Identifying a Progressive Web App (PWA) Opportunity

Serving your mobile users

As mobile usage skyrockets many companies have rushed to build native mobile applications, only to discover that creating a successful native app can be harder and more expensive than they expected, especially in comparison to the web platform they already have.

Mobile app development isn’t easy and technical talent is hard to find and in-demand. It requires significant effort to maintain mobile products, as major mobile updates need to happen at least twice for the two dominant operating systems (iOS and Android). This means even if a large and growing proportion of your traffic is mobile, it may not correspond to great returns on a native mobile app investment.

Yet if your mobile traffic keeps rising ‘do nothing’ isn’t a reasonable strategy. Simply being a responsive web property isn’t going to allow your site to compete with native apps as a web destination for mobile users.

Progressive Web Apps (PWAs) are an emerging technology that deliver a user experience that’s like a native app, but rely on the mobile web browser. They can work offline, have a responsive design, and may be launched from the mobile desktop via a shortcut.

A progressive web app provides an app-like user experience that is low friction and is built using modern web capabilities and hosted on the web and can become an app on the user’s system over time. – Stack Overflow Tag Info page

While they can’t provide the full immersive experience of a native mobile application, they hold the promise of being faster to build and deploy. This tradeoff between native experience and development effort means that there’s a unique opportunity for PWAs to be a viable solution to provide an excellent mobile experience while avoiding the drawbacks of native app development.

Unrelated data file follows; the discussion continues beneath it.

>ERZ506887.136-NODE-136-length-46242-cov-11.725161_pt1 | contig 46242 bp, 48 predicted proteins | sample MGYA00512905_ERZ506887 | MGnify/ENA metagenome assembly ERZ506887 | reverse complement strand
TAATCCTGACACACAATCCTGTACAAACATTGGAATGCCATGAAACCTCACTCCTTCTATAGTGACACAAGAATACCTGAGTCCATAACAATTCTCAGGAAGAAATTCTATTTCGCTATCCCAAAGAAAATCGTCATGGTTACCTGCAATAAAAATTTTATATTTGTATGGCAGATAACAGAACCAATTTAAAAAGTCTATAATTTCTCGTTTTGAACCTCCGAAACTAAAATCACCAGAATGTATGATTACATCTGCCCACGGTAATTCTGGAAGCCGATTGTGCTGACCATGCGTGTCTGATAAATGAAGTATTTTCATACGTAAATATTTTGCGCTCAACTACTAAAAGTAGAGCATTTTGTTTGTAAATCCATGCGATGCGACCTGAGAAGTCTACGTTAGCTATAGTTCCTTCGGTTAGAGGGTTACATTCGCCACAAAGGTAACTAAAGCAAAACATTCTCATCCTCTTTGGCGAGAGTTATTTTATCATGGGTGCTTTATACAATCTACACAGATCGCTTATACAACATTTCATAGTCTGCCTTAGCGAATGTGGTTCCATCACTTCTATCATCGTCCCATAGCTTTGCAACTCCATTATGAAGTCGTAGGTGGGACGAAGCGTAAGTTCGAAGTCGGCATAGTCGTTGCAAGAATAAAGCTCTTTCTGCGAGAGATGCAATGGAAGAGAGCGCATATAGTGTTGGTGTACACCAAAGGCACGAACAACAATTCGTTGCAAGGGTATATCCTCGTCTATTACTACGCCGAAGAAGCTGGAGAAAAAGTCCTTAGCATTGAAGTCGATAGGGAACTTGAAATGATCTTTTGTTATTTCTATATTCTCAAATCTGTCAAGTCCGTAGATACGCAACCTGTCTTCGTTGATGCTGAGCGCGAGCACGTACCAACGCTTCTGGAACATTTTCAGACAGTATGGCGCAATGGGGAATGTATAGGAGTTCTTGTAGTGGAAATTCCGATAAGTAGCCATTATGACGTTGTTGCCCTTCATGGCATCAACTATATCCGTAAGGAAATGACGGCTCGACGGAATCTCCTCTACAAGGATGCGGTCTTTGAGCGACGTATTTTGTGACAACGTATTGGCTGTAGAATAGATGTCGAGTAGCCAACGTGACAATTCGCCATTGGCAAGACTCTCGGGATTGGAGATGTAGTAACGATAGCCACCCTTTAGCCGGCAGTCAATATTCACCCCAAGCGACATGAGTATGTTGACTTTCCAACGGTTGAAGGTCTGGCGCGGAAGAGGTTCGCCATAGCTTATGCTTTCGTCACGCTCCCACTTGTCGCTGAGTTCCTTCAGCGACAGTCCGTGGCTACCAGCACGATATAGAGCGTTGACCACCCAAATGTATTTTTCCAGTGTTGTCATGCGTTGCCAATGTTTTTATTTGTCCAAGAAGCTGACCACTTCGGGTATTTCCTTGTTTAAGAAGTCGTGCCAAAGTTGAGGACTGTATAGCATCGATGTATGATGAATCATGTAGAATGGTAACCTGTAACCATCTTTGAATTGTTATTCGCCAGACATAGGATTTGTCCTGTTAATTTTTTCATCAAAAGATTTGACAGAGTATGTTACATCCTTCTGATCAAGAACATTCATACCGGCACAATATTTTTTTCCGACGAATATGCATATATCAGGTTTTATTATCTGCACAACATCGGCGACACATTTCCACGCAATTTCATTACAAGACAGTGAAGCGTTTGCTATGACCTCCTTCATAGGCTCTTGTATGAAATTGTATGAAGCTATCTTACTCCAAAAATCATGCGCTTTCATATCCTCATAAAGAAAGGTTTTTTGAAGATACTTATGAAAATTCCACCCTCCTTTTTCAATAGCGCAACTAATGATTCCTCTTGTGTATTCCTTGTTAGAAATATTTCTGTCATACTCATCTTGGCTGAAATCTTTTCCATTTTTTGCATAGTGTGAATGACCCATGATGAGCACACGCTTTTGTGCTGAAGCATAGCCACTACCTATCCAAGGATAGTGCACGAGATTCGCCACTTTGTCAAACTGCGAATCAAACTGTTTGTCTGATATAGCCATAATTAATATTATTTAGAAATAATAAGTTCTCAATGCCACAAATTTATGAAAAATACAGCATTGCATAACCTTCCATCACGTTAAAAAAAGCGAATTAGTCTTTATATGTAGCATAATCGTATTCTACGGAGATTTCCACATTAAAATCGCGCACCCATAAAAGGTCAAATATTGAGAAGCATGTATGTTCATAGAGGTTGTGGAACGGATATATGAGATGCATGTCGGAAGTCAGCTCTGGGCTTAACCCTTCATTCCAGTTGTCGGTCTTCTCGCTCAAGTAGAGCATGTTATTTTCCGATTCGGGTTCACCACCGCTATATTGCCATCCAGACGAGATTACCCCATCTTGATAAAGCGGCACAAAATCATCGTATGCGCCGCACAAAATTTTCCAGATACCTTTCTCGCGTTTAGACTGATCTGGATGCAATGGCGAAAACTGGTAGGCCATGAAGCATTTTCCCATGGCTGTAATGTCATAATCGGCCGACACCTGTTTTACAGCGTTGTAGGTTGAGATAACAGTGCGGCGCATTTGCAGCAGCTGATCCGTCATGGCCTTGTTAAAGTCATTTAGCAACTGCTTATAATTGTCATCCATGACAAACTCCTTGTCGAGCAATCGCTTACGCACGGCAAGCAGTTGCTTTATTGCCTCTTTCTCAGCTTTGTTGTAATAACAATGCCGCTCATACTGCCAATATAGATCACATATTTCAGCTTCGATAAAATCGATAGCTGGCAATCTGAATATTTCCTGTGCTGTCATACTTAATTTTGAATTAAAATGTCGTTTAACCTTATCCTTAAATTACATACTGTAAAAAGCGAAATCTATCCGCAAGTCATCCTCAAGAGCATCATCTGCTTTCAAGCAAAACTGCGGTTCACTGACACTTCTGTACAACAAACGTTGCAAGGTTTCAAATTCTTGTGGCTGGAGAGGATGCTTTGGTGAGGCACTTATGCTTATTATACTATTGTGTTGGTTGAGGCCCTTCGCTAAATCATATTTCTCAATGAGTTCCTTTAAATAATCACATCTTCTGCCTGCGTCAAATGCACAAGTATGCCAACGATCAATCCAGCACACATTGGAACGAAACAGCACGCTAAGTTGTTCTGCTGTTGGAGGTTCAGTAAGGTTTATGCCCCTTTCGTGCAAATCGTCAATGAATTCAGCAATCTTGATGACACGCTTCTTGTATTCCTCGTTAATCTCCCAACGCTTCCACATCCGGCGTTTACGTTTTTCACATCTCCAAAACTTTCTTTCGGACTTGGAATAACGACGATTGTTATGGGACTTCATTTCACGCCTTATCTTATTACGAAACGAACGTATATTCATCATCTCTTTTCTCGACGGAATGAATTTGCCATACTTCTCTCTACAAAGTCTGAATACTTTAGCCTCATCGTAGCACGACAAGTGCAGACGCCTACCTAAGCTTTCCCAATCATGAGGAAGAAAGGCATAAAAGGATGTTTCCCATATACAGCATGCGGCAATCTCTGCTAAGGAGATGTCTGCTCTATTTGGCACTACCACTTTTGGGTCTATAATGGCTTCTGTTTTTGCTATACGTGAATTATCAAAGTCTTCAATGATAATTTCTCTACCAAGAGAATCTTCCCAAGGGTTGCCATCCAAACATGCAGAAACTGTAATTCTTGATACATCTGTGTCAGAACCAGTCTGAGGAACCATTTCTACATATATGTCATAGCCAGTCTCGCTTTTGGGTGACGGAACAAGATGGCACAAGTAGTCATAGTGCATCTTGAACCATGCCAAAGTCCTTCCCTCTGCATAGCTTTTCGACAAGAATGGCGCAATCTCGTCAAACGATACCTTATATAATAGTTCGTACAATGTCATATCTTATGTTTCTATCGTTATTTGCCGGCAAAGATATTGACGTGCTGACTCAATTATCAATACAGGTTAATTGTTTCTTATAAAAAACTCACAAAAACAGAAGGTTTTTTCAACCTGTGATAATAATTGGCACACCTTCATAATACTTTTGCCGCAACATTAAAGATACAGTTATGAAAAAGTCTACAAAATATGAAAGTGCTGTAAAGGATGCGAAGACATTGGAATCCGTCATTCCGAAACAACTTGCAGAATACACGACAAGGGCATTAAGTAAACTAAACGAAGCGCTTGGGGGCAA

Let’s look at three scenarios in which PWAs represent a promising alternative to developing native mobile offerings.

1. Rising mobile traffic

A basic web analytic metric is mobile traffic sources. Looking at your data aggregated by month over the past three years (assuming you have a record that long) it is possible to identify how much of your traffic comes from mobile users and whether there is a significant trend in that traffic. 

The more quantitatively-inclined product manager may want to detrend their data from the overall rise in web traffic. This will allow better understanding of whether your mobile traffic is increasing at the same pace as the traffic on the web as a whole, or if your users are increasingly likely to be mobile users than average.

By allowing a native-like experience, a PWA can provide additional value to your mobile users when your analytics indicate they are a large and burgeoning portion of your audience.

2. Lack of substantial benefit you can only get with a native application

Thoroughly explore what a mobile app will give you that a PWA can’t and whether these features provide significant value to your user. The majority of applications won’t need the phone’s accelerometers, 3-D touch, address book access, and so on. Significant value to the end user may be provided by PWAs with the added benefit of being easier to maintain than native mobile apps. If you are looking for what is essentially a mobile-optimized webpage with retention-focused features like desktop install, notifications, and offline functionality, a PWA can fulfill your needs.

3. Link-in Traffic

Alex Russell describes PWAs as “ …zero-friction, zero-install, and easy to share.” PWAs do not have an App Store standing between the user discovering the app and getting value from it.

Your mobile traffic sources and product use-case may indicate a PWA opportunity when link-in data suggests users are coming to your site from social platforms. Content-driven webpages are a prime example. Their users are often being fed links through social platforms, whether they’re networks like Twitter or Facebook, or messaging services like chat and email. PWAs mean your users can immediately enjoy an app-like experience without the download / install process getting in their way, along with retention-focused features like notifications and homepage icons.

PWAs are a nascent web technology at this point in time. But as they become established, I anticipate they will come to occupy a neat middle ground between native apps and web pages, offering the key user retention benefits of mobile apps with less development effort.